#DevOps – Starting the path

Last week, I had the pleasure of attending my first DevOps conference (DevOpsDays Nashville), and the first conference that had absolutely nothing to do with SQL Server since graduate school. The conference was great; I met some new folks, and had some great moments of insight early on. The DevOps community is a very welcoming community, but as a relatively new explorer, I quickly got lost. The sessions ranged from culture to technology, and somewhere in between; the speakers were very casual, and to be honest, a little unstructured. It was very different than my previous experiences at tech conferences, where even professional development talks were goal-focused.

One the last day of the event, during one of the keynotes, I encountered the following tweet:

Paul Reed’s piece is interesting, because it helped me begin to form a schema around all that is DevOps; he defines the following frameworks underneath the umbrella of DevOps:

Automation and Application Lifecycle Management – basically, the tools needed to insure micro-deployments and increased time-to-market. The focus here is on Continuous IntegrationDeploymentDelivery, and Configuration Management.

Cultural Issues – Reed breaks these out into a relatively fine grain in a manner that he didn’t do with technology, but he defines three subsections of culture: Organizational Culture, Workflow, and Diversity. Each of these areas has a slightly different area of focus, but they all deal with the “soft, fuzzy, human interactions that lie just beyond the technology.” Organizational Culture can refer to breaking down silos, restructuring, and/or management & leadership. Workflow refers to the application lifecycle methodology, such as the conjunction of Agile and Lean methods.  Diversity is a focus on bringing different voices into technology, including feminist, LGBTQ, and minority perspectives.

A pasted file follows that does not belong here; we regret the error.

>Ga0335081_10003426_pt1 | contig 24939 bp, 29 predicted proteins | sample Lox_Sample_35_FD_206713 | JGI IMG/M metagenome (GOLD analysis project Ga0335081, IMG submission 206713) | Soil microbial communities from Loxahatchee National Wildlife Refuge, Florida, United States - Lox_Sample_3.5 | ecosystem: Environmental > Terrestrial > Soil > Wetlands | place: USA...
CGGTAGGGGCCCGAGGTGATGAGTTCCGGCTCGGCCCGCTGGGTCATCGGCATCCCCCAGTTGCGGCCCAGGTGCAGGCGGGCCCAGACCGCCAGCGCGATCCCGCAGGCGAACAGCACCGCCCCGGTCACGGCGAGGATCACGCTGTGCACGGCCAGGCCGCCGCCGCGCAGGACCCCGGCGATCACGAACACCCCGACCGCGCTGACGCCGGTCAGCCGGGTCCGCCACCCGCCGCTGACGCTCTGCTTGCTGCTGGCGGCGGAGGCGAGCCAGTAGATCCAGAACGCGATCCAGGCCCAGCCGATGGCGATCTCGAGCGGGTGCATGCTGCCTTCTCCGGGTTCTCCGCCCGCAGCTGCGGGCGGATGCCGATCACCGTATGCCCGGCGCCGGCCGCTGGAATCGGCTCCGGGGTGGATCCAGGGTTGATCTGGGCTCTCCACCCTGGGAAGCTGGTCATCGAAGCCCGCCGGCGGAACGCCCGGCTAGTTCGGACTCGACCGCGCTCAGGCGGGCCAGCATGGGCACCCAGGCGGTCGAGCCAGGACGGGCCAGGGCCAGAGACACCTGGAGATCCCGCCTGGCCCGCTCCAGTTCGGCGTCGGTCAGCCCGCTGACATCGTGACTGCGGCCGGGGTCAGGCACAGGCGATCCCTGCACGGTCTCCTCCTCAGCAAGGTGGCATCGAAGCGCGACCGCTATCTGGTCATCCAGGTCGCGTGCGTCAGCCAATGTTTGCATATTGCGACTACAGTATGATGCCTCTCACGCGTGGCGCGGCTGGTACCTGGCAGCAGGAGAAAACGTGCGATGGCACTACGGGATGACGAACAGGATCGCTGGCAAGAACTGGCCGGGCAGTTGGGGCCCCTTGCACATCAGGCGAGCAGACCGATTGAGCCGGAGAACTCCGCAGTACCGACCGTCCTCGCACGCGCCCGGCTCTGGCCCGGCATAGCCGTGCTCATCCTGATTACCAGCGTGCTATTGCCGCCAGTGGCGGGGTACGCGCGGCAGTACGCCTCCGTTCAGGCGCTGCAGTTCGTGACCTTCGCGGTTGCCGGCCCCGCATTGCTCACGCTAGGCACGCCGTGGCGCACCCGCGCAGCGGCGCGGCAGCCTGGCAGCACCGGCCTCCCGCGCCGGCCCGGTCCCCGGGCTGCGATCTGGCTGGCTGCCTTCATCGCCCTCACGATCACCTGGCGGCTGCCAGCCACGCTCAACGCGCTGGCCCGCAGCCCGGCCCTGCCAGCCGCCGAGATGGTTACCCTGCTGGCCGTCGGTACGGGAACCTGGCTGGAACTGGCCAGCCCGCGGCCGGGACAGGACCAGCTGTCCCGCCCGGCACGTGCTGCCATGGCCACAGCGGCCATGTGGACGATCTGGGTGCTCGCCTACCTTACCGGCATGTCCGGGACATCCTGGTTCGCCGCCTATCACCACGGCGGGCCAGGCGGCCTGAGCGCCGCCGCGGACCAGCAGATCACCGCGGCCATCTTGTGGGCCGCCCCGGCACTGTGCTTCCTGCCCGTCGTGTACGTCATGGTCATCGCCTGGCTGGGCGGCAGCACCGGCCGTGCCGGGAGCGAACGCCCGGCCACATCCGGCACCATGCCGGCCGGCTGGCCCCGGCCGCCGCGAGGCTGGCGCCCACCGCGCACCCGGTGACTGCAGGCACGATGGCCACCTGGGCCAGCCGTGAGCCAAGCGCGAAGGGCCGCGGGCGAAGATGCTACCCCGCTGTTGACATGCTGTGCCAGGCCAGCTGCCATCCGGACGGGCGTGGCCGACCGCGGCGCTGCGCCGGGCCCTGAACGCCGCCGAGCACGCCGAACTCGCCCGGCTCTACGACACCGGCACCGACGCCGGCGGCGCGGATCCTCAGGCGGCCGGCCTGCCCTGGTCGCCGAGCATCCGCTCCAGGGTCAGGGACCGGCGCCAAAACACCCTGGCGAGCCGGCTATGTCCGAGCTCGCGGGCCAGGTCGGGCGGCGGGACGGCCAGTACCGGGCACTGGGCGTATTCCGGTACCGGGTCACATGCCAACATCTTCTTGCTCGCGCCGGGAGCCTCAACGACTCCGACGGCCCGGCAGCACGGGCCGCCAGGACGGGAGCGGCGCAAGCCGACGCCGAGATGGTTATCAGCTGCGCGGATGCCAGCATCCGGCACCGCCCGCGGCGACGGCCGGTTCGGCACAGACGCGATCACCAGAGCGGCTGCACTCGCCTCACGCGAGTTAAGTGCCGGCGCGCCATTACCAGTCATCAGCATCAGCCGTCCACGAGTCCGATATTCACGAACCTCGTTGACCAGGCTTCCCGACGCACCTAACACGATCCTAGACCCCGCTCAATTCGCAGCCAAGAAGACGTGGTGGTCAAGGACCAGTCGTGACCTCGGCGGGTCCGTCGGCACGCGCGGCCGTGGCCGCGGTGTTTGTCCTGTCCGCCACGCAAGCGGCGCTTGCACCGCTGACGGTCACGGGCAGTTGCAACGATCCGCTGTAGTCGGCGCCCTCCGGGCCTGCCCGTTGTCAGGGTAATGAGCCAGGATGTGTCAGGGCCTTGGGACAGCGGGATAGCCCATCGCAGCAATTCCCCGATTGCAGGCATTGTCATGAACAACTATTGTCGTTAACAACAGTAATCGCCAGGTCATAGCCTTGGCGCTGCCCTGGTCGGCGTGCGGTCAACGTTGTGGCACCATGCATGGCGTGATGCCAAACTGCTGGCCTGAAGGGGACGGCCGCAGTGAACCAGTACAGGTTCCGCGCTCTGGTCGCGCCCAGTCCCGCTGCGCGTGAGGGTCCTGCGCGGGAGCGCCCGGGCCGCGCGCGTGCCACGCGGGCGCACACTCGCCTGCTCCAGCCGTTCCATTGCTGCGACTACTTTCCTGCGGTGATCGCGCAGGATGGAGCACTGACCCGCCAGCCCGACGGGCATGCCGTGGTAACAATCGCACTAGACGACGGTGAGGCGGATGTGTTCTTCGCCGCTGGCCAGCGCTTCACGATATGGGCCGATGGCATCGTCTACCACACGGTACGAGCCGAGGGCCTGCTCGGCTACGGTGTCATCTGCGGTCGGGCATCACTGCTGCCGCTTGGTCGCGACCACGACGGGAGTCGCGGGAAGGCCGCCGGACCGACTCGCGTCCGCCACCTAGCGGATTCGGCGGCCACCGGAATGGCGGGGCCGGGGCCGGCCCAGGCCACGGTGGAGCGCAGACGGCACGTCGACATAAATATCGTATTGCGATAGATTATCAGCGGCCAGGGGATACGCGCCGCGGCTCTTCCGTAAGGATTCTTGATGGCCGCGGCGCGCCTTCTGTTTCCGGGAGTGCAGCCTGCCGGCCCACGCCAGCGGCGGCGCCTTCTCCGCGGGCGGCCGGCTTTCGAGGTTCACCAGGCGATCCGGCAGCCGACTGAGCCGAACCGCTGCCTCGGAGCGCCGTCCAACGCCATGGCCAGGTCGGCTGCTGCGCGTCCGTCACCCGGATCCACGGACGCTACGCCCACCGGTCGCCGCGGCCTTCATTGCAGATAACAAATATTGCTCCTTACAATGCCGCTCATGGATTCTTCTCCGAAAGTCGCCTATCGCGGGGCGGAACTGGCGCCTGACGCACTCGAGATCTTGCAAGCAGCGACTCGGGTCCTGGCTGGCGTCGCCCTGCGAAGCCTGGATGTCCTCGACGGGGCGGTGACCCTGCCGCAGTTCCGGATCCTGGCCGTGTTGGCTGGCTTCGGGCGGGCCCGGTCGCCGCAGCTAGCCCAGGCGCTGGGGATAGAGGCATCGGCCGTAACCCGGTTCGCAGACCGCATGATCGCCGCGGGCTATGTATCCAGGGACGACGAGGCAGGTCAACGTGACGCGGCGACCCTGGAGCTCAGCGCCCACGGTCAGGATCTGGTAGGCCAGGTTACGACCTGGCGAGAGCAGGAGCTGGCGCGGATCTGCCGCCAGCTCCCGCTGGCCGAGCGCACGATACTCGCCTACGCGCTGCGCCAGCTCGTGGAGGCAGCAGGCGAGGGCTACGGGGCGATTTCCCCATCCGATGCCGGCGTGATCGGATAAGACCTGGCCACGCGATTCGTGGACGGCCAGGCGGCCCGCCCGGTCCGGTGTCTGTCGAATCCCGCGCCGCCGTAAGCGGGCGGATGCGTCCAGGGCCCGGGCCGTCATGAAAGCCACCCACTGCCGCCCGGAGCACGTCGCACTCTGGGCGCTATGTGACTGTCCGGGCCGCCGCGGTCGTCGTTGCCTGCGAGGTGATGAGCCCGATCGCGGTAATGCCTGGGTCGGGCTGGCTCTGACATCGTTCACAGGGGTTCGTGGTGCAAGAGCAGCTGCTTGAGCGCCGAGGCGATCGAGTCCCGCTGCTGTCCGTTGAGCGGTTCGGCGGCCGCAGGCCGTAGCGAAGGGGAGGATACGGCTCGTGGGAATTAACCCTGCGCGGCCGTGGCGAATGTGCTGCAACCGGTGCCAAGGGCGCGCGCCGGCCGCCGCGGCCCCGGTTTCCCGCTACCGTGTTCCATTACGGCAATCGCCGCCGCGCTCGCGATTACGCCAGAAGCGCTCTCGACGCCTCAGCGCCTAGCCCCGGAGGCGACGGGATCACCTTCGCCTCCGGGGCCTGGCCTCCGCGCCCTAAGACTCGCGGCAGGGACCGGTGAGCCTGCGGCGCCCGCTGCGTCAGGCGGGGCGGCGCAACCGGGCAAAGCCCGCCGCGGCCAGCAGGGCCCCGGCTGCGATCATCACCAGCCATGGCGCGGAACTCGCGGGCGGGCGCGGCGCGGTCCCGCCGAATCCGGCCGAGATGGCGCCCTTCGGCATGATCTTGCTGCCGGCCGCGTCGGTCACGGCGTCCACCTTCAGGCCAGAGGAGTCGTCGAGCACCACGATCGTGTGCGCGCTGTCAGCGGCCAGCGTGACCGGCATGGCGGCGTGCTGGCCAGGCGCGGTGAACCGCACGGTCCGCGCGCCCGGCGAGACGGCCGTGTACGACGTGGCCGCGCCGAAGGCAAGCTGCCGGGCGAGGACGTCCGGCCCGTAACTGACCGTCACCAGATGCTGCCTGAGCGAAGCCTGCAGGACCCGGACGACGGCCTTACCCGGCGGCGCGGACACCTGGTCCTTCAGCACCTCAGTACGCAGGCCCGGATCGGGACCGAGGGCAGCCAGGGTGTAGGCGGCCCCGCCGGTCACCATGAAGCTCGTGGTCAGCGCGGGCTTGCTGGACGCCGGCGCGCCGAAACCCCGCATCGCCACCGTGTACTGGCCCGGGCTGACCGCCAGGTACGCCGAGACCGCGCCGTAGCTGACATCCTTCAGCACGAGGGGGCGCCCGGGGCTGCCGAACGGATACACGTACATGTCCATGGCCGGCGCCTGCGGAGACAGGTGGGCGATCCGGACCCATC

The Indescribable – finally, Reed finishes with basically an “everything else” definition. Some organizations which have pioneered DevOps practices don’t really call them that; they’ve just organically grown their own processes to focus on efficiency, including minimizing silos and rapid delivery.

I have to admit, it helped me to reframe my perspective on various lectures using this structure; that may not be true to the spirit of DevOps itself (which de-emphasizes artificial constraints), but it’s given me some room for thought in terms of the areas I want to study and learn. The technology is interesting, but I don’t see myself working in those areas anytime soon; my real focus will be on organizational culture and workflow. As a manager, I want to increase my efficiency by building a team, and I think the path I’m on is to figure out how to push my team of system engineers and database administrators to prepare for continuous integration.

More to come.

November 16, 2016 · stuart · No Comments
Tags: , ,  · Posted in: Conferences, Professional Development, SQLServerPedia Syndication

Leave a Reply